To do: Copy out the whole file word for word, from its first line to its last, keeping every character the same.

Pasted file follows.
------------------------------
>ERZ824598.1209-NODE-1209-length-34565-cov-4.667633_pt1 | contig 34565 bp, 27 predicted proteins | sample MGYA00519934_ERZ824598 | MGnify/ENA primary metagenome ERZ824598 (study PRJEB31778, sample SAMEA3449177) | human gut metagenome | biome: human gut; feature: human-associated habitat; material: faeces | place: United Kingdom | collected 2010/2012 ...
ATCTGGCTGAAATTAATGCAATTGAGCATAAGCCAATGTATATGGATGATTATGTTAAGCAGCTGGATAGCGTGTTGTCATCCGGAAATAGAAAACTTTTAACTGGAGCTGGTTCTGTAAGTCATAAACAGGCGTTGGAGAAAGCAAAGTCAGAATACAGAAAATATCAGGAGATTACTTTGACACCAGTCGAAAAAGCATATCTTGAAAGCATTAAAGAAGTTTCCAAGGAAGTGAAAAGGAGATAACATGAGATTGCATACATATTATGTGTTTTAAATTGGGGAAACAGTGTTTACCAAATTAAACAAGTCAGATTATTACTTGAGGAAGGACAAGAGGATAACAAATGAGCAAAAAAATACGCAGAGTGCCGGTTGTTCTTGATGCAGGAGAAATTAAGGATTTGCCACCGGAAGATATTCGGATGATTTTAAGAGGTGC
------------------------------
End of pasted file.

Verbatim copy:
>ERZ824598.1209-NODE-1209-length-34565-cov-4.667633_pt1 | contig 34565 bp, 27 predicted proteins | sample MGYA00519934_ERZ824598 | MGnify/ENA primary metagenome ERZ824598 (study PRJEB31778, sample SAMEA3449177) | human gut metagenome | biome: human gut; feature: human-associated habitat; material: faeces | place: United Kingdom | collected 2010/2012 ...
ATCTGGCTGAAATTAATGCAATTGAGCATAAGCCAATGTATATGGATGATTATGTTAAGCAGCTGGATAGCGTGTTGTCATCCGGAAATAGAAAACTTTTAACTGGAGCTGGTTCTGTAAGTCATAAACAGGCGTTGGAGAAAGCAAAGTCAGAATACAGAAAATATCAGGAGATTACTTTGACACCAGTCGAAAAAGCATATCTTGAAAGCATTAAAGAAGTTTCCAAGGAAGTGAAAAGGAGATAACATGAGATTGCATACATATTATGTGTTTTAAATTGGGGAAACAGTGTTTACCAAATTAAACAAGTCAGATTATTACTTGAGGAAGGACAAGAGGATAACAAATGAGCAAAAAAATACGCAGAGTGCCGGTTGTTCTTGATGCAGGAGAAATTAAGGATTTGCCACCGGAAGATATTCGGATGATTTTAAGAGGTGC